Of Great Goldens and Little Browns

The Great Golden Digger Wasp - Photo  courtesy of Jennifer HowardThe Great Golden Digger Wasp is a large and colourful insect, shades of gold and orange and russet. We found her diligently digging a nest on a bare patch of ground on the Carolina Dyke in Tiny Marsh. Down she went, into the loonie-sized hole. Pause. Out again, backwards. In and out, with metronomic regularity as our group gathered to watch.

Then Jennifer decided to get a frontal shot and moved into the wasp's line of sight. I thought this might not affect the dogged activity, but no. The wasp stopped and started a dance – it reminded me of the Maori war dance – stamping her feet and waving her antennae at Jennifer. After which, she turned around and did the same at the rest of us. So we decided caution was the better part of valour and beat a retreat. Jennifer got some great pictures.

Despite the dance (or my interpretation of it), and despite its intimidating size, the Great Golden is not aggressive and minds its own business if left alone – though it will sting if you do something like step on it. It’s a beneficial and solitary wasp that does not live in colonies although several females may be found near each other in suitable nesting areas of bare ground, in full sun, with flowering plants nearby.

When digging, the Great Golden doesn’t push the earth behind her, terrier-like, but digs it up and carries it out between her front legs and chin to deposit it beside the hole. She digs half a dozen nests and provisions each one, killing or paralyzing a grasshopper or some such by an injection of toxins and dragging it into the hole. Then she lays an egg on it. When the egg hatches, the grasshopper’s remains become the larvae’s food. Males do not participate in any of this. They’re off feeding on nectar, the adults’ food.

The Great Golden is a creature of routine – so much so that she has been used as a subject in studies of free will in animals that exibit what appears to be thoughtful behaviour. Wikipedia has details. Whatever the case, there is a fascination in observing the female’s dedication to getting the job done, just right, and it’s worth allowing the beauty of this impressive insect to help us overcome an instinctive fear of wasps.

I’ve spent some time recently looking for bees. I found different types congregated at different flowers. Honey bees favour the milkweed. I’ve only counted two or three honey bees each day, which I found first on the Common Milkweed (Ascelpias syriaca), and on the orange Butterfly Weed (Asclepias tuberosa). When those two finished blooming, the honey bees moved on to the Rose or Swamp Milkweed (Asclepias incarnate). Now that is beginning to fade and the Globe Thistle (Echinops sphaerocephalus) is coming into flower just in time to play host. Globe Thistle is not a native plant, it comes from Eurasia, but then neither is the honey bee a native insect. I find Globe Thistle a useful non-native, it is much enjoyed by pollinators and hummingbirds, and the seed heads get picked clean in fall by chickadees and white-crowned sparrows.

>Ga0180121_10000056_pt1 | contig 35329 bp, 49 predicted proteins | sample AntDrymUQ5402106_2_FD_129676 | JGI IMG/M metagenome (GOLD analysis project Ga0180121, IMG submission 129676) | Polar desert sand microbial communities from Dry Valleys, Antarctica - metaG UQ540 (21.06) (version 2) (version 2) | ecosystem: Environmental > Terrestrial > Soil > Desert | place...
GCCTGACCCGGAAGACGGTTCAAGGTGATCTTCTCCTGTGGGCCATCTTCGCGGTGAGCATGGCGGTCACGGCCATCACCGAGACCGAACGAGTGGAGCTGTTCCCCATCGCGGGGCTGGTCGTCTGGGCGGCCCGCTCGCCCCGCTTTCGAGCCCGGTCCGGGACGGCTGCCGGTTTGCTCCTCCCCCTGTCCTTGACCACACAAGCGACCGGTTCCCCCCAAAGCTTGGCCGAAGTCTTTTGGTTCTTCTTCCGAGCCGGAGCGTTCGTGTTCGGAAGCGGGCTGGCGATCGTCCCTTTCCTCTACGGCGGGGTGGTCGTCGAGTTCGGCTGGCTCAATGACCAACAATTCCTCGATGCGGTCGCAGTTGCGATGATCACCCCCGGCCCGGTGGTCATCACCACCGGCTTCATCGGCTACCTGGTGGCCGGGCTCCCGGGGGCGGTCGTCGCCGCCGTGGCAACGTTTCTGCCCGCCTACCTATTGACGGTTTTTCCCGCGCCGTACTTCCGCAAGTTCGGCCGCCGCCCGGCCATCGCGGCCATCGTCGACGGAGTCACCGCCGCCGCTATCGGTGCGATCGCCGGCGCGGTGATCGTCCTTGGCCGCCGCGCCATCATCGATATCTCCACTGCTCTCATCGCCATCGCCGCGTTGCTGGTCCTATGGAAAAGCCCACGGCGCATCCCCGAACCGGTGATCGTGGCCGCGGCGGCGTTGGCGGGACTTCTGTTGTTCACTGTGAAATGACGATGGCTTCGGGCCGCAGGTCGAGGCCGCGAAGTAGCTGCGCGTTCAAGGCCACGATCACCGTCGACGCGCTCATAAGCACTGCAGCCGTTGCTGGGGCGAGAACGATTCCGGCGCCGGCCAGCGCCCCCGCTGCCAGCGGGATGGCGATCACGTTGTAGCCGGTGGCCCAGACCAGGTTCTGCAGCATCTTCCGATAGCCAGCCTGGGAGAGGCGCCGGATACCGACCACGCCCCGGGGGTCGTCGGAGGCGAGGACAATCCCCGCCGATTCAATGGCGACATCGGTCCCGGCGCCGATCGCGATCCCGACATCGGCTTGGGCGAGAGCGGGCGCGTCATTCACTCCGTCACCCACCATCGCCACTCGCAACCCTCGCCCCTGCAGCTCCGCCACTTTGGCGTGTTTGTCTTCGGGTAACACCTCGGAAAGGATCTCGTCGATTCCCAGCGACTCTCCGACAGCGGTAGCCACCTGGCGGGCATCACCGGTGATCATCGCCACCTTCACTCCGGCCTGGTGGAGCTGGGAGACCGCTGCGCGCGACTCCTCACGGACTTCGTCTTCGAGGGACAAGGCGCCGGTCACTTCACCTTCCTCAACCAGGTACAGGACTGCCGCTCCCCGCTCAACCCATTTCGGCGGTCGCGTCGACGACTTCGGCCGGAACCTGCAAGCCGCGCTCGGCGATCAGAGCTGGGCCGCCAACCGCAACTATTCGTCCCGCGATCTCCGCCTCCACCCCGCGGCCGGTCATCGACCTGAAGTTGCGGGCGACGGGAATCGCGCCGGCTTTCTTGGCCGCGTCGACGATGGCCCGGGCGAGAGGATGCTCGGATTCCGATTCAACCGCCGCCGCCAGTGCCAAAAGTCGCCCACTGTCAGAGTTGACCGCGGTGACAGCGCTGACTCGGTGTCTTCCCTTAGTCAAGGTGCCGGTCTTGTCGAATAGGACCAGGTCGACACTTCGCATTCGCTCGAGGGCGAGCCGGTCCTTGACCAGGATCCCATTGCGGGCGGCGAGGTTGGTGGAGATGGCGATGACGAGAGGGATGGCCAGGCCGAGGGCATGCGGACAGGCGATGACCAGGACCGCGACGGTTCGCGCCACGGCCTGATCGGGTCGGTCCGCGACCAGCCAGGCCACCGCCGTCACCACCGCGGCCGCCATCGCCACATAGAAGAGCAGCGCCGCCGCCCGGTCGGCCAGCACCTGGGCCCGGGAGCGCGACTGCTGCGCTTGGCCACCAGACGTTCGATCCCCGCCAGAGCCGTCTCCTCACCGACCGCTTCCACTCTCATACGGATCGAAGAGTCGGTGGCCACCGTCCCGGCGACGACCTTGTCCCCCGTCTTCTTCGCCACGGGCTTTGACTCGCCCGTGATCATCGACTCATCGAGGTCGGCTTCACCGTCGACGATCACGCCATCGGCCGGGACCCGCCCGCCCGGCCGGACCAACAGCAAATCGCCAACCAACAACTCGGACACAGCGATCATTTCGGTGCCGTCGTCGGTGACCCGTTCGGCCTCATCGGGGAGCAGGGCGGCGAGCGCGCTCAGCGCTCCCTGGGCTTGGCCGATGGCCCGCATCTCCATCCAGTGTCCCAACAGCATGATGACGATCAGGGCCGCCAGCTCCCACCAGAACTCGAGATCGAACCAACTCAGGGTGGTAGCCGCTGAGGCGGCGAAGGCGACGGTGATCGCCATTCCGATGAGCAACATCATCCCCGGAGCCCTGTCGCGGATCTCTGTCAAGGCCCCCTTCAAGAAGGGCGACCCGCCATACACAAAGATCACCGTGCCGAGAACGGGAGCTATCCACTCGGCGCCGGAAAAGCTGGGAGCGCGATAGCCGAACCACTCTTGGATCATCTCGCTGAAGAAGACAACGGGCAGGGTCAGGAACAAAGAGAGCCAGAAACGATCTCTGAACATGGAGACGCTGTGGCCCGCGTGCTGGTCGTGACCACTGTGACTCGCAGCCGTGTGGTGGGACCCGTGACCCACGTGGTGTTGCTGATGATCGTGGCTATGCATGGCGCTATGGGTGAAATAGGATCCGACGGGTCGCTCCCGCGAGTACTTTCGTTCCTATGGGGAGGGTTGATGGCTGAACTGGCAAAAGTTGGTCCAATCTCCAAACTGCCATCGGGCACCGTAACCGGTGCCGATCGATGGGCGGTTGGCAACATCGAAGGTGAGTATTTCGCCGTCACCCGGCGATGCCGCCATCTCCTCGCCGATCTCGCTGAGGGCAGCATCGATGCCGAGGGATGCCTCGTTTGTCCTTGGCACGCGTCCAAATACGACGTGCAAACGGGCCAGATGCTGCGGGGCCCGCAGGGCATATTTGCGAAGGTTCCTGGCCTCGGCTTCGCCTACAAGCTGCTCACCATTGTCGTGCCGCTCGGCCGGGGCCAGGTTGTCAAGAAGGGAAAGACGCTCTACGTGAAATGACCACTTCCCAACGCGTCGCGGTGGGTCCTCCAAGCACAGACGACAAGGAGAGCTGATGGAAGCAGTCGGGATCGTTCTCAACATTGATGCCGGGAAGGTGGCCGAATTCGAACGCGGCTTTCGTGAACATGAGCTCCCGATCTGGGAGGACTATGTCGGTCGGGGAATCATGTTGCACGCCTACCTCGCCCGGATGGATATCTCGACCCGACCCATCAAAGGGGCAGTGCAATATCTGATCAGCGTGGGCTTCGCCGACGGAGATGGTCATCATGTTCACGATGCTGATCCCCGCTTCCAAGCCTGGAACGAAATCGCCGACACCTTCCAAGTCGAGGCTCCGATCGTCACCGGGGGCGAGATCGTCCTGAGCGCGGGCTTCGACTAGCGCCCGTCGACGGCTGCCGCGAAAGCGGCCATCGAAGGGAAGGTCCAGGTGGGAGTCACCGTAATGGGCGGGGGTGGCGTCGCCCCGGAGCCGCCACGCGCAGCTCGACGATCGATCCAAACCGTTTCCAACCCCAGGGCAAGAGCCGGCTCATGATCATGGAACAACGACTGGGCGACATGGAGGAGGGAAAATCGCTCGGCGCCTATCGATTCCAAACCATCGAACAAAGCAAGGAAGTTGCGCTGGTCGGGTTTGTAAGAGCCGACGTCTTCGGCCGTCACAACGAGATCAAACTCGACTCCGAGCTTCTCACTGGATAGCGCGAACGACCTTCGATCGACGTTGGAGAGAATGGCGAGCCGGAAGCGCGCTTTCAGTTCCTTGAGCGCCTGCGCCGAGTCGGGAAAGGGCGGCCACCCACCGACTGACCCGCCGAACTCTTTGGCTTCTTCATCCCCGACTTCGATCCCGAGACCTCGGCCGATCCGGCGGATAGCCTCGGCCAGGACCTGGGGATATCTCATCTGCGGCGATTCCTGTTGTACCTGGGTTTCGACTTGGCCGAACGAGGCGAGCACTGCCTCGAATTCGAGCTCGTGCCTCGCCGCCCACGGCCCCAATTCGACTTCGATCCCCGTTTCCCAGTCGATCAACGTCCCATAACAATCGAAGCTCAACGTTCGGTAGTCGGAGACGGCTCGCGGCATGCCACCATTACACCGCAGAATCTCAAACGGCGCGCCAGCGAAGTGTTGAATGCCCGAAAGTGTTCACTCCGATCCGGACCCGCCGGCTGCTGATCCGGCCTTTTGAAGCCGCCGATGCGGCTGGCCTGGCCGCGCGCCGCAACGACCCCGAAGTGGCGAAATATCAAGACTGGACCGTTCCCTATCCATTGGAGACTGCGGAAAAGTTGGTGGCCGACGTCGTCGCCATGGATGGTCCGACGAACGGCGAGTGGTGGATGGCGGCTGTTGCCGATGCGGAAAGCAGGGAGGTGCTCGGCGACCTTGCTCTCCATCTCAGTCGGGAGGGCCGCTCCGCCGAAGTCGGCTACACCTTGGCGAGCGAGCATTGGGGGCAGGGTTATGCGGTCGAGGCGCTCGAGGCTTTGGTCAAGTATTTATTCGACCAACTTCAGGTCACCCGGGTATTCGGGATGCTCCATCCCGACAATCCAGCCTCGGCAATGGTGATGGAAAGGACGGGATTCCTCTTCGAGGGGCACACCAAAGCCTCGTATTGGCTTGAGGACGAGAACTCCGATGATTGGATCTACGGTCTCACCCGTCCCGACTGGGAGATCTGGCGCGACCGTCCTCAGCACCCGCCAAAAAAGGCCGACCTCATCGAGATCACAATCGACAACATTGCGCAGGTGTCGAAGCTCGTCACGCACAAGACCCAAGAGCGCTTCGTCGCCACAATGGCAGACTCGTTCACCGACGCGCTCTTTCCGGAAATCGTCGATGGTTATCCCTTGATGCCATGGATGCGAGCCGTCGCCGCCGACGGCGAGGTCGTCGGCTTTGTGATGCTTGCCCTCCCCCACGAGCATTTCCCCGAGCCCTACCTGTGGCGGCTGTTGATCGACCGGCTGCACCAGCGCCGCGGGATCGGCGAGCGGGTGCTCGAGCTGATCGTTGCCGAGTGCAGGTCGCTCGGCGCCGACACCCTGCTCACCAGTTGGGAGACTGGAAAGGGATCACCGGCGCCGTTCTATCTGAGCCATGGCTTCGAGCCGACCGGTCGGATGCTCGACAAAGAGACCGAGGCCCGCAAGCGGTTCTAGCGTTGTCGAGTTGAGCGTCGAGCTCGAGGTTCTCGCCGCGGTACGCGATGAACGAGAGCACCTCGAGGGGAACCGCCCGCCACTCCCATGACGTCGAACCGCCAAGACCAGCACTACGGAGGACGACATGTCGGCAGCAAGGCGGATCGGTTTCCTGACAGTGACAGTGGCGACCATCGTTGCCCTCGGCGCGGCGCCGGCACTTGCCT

I have yet to see a Monarch butterfly on my property this year – I thought I saw one in my field last month but I couldn't get close and I think it was probably a Viceroy, which mimics the unpalatable Monarch to avoid being eaten. It has the same vivid orange colour, but with a dark line along the bottom wing. On July 29, the day of the Great Golden Digger Wasp, we counted four Monarchs and two Monarch caterpillars at Tiny Marsh.

Last year was the first year I didn’t see any bats on my property. White-nose syndrome – a fatal infectious fungal disease – is more than decimating bat populations in Ontario and I figured, no more bats around here from now on. Last night at around 9 p.m., I became aware of a fair bit of activity in the air outside my bedroom window and vaguely wondered what birds were being so busy so late. Then my husband came in from taking the dogs out and told me there were bats. Imagine my surprise! It’s been almost two years since I’ve seen one here.

I don’t know much about bats, but these ones are probably the once-common Little Brown Bats (Myotis lucifugus), one of three bat species for which the Committee on the Status of Endangered Wildlife in Canada last year asked then Environment Minister Peter Kent to issue an Emergency Order. That would have triggered development of a federal strategy to help the species recover from their endangered status.

I stayed outside to enjoy the swooping and soaring through the dusk that for years was such a familiar sight of a summer evening. There were at least two, maybe more. Welcome back… I hope you can stay…
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